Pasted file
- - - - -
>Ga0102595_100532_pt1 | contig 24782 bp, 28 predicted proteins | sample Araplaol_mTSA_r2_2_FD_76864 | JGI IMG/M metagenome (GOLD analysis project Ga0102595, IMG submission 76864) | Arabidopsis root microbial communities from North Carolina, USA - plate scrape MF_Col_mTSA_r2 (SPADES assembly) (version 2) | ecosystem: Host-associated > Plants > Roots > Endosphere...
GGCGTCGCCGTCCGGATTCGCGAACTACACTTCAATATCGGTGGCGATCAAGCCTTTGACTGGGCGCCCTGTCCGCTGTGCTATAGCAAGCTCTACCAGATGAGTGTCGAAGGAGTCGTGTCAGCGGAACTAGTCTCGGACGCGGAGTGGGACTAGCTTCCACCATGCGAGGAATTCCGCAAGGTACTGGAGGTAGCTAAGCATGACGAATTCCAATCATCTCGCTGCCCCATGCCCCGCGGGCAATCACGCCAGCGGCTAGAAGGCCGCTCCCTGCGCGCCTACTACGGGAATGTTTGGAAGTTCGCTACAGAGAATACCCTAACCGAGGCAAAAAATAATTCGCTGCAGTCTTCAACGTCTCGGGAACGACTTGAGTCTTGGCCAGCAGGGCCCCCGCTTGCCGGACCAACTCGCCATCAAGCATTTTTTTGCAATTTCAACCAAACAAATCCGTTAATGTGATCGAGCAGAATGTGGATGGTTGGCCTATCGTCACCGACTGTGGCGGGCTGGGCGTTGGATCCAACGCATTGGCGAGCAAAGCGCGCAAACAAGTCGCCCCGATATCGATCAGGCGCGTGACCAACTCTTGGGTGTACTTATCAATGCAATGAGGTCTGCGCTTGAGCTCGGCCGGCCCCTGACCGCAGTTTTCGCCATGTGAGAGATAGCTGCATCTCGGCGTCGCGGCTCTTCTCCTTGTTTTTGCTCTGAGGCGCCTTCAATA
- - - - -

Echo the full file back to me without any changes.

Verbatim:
>Ga0102595_100532_pt1 | contig 24782 bp, 28 predicted proteins | sample Araplaol_mTSA_r2_2_FD_76864 | JGI IMG/M metagenome (GOLD analysis project Ga0102595, IMG submission 76864) | Arabidopsis root microbial communities from North Carolina, USA - plate scrape MF_Col_mTSA_r2 (SPADES assembly) (version 2) | ecosystem: Host-associated > Plants > Roots > Endosphere...
GGCGTCGCCGTCCGGATTCGCGAACTACACTTCAATATCGGTGGCGATCAAGCCTTTGACTGGGCGCCCTGTCCGCTGTGCTATAGCAAGCTCTACCAGATGAGTGTCGAAGGAGTCGTGTCAGCGGAACTAGTCTCGGACGCGGAGTGGGACTAGCTTCCACCATGCGAGGAATTCCGCAAGGTACTGGAGGTAGCTAAGCATGACGAATTCCAATCATCTCGCTGCCCCATGCCCCGCGGGCAATCACGCCAGCGGCTAGAAGGCCGCTCCCTGCGCGCCTACTACGGGAATGTTTGGAAGTTCGCTACAGAGAATACCCTAACCGAGGCAAAAAATAATTCGCTGCAGTCTTCAACGTCTCGGGAACGACTTGAGTCTTGGCCAGCAGGGCCCCCGCTTGCCGGACCAACTCGCCATCAAGCATTTTTTTGCAATTTCAACCAAACAAATCCGTTAATGTGATCGAGCAGAATGTGGATGGTTGGCCTATCGTCACCGACTGTGGCGGGCTGGGCGTTGGATCCAACGCATTGGCGAGCAAAGCGCGCAAACAAGTCGCCCCGATATCGATCAGGCGCGTGACCAACTCTTGGGTGTACTTATCAATGCAATGAGGTCTGCGCTTGAGCTCGGCCGGCCCCTGACCGCAGTTTTCGCCATGTGAGAGATAGCTGCATCTCGGCGTCGCGGCTCTTCTCCTTGTTTTTGCTCTGAGGCGCCTTCAATA